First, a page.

A number of OEMs have released their take on the ‘high-end’ motherboards to take advantage of the bevy of Intel’s 10th gen chips. But it’s not all good news though, lets find out why.
The ‘Z’ series of motherboards have been regarded as ‘enthusiast-grade’ for its memory and CPU overclocking abilities. Power delivery and VRM cooling are paramount for these boards to achieve those tasks. With Intel sticking to 14nm and still upping the clocks makes those features critical. But some OEMs haven’t seemed to get the memo.
We have some of the regular players who deliver these boards include Asus, AsRock, MSI, and Gigabyte. ASRock has been an underdog in this space though but has delivered some great motherboards in the past. Which makes it all the more puzzling as to why they botched their Z490 board.
Hardware Unboxed first picked this up when trying to do a comparison of ‘budget’ Z490 motherboards. Below we have the VRM configuration of the cheapest Z490 motherboard by AsRock priced at $150.
As you can see they use Phase doublers to achieve 8 phase of power delivery which isn’t ideal but it is functional. Further, the MOSFETs used for the lower and higher level (PDEC3906 and PDEC3908) are both lower quality and can generate up to 2x the heat for the same power compared to the MOSFET used by other boards.
ASRock Z490 Phantom Gaming’s Sub-par Specs
ASRock mentions in their website that the 50A choke used in their motherboard helps provide ‘enhanced’ and ‘improved Vcore Voltage’. While this may be true the other components such as the VRM cooling made with aluminum mountings weigh a mere 74 grams. And isn’t finned but grooved to increase the surface area. But that does a very poor job at cooling as the aluminum provided is not nearly enough.
This results in an inferior performance compared to similarly priced offerings from other OEMs. While it is ludicrous to expect a $150 motherboard to run the i9-10900K unleashed, it should at least be able to run it at its base clocks. Which it does but not without VRM thermal throttling and at toasty temps.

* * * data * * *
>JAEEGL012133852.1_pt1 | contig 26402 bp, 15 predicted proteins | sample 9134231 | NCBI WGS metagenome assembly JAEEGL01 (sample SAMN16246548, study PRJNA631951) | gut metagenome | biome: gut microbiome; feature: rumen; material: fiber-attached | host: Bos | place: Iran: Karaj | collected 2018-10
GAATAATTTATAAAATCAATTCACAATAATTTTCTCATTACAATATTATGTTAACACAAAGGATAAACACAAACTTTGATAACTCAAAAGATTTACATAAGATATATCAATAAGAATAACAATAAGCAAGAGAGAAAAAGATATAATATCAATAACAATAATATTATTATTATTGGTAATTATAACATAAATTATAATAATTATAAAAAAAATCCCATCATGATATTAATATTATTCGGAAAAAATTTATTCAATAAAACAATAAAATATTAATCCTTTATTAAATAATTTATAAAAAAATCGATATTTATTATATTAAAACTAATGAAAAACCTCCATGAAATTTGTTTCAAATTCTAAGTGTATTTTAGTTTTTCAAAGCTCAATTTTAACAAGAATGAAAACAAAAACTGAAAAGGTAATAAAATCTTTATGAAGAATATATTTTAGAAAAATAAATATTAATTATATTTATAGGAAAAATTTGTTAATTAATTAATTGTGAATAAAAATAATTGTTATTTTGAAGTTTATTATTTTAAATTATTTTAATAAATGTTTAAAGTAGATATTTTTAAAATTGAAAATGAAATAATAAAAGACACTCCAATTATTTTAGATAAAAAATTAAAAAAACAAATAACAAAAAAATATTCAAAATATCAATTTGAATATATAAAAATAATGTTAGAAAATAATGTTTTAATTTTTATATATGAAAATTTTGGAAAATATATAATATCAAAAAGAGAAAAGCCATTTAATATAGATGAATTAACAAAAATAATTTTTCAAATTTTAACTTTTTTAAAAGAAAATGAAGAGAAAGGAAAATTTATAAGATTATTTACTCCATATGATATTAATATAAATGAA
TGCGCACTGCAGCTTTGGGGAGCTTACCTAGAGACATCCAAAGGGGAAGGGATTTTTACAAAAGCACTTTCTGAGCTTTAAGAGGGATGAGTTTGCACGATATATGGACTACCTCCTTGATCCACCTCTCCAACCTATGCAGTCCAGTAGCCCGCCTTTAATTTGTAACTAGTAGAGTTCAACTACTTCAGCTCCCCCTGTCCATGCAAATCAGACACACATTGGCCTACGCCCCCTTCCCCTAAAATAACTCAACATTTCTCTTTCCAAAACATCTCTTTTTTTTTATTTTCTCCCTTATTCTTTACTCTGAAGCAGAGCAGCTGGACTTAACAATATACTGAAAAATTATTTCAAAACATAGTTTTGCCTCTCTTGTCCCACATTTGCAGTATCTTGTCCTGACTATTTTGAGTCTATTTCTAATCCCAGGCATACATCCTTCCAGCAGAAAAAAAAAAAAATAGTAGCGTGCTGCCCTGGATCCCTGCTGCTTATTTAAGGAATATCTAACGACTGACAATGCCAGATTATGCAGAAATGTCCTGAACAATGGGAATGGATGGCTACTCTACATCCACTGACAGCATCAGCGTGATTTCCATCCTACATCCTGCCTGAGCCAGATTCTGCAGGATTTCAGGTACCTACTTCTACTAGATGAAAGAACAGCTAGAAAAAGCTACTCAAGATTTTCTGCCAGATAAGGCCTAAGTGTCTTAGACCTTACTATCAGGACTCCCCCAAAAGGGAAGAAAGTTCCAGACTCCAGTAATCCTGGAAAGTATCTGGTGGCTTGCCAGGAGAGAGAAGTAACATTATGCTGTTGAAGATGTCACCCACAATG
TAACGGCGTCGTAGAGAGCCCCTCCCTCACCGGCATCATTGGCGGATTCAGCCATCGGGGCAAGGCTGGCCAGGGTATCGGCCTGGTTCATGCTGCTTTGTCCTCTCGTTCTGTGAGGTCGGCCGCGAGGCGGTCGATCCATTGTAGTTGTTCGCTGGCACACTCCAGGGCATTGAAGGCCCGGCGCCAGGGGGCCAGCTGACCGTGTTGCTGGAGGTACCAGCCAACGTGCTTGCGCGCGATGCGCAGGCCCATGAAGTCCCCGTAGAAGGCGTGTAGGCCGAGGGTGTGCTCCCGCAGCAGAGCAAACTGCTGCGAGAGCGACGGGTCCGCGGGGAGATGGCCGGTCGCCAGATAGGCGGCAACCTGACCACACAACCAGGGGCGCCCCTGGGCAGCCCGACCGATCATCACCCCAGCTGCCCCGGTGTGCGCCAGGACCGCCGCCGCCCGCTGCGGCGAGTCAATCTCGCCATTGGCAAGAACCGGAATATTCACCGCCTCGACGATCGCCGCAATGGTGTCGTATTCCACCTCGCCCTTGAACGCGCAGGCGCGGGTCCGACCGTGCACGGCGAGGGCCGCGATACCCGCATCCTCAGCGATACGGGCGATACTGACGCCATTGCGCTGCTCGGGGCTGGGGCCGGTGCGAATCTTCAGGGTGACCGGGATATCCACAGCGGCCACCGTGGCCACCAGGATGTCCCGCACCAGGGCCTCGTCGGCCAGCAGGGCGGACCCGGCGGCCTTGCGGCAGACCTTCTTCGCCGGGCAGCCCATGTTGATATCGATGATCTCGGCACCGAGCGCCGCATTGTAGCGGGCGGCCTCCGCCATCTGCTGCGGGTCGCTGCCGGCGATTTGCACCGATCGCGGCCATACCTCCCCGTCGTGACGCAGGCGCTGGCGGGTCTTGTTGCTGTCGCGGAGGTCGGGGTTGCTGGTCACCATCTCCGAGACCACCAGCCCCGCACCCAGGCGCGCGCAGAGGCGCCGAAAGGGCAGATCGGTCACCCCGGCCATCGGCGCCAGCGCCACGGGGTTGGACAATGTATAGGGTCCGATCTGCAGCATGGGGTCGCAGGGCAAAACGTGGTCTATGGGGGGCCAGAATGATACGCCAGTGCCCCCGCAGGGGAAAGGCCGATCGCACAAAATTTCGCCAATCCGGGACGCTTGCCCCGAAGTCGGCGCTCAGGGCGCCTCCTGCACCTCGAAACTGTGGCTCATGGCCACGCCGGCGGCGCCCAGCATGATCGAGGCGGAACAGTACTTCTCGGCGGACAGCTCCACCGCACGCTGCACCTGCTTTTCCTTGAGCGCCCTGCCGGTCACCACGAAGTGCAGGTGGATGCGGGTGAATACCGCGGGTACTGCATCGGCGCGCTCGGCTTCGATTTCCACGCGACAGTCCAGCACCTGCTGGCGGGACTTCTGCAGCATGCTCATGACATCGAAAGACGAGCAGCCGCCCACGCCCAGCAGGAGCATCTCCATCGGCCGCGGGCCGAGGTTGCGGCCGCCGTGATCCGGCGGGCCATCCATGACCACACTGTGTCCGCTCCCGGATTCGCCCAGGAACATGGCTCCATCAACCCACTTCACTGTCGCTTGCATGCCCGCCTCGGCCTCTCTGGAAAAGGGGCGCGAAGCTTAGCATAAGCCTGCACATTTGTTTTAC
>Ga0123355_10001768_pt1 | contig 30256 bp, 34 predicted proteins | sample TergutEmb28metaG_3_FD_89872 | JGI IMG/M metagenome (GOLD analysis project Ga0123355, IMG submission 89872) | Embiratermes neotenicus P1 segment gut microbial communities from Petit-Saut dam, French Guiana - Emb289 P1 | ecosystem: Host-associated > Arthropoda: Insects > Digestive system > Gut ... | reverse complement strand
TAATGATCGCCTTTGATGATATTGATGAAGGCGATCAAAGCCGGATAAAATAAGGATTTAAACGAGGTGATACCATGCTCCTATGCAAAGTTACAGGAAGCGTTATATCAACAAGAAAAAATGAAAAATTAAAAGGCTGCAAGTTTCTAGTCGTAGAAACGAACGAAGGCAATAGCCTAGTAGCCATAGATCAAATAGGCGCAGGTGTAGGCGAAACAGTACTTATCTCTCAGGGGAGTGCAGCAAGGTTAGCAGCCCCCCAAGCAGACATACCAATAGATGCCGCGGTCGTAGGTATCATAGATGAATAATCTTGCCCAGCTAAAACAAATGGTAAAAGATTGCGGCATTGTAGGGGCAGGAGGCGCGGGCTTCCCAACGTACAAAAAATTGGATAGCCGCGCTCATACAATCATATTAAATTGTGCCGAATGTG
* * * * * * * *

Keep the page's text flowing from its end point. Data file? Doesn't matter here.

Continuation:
The various motherboards around the $150 price point were benched with both the stock settings and power limits removed. As we can see below with the stock settings the ASRock board can barely manage to hit base clocks. The more expensive($170) ASRock Z490 Pro4 runs at a higher temperature because it is not thermal throttling.
When the power limits are removed and the XMP profile is loaded it gets worse. Now all the boards are free to run at 4.9GHz on all 10 cores but both the ASRock boards crashed.
Now coming to over-clocking, but we all know what to expect given what we have seen till now.It is important to note that the ASRock board couldn’t load windows even at 1.375V.
We now come to a more realistic use case scenario of these cheaper Z490 boards. The i5-10600K would be a more likely chip that one would pair with these boards and overclock the same. But unfortunately, the chipset can’t even maintain a conservative 5GHz all-core overclock.
So one has to wonder who this MoBo is for if not for those who OC their CPUs. The ASRock boards make even less sense when you consider that Asus and MSI offerings cost a mere $10 higher. Those two MoBos are perfectly fine for the asking price of $160 but I would stay clear of ASRock’s Z490 chipset offerings at this price point.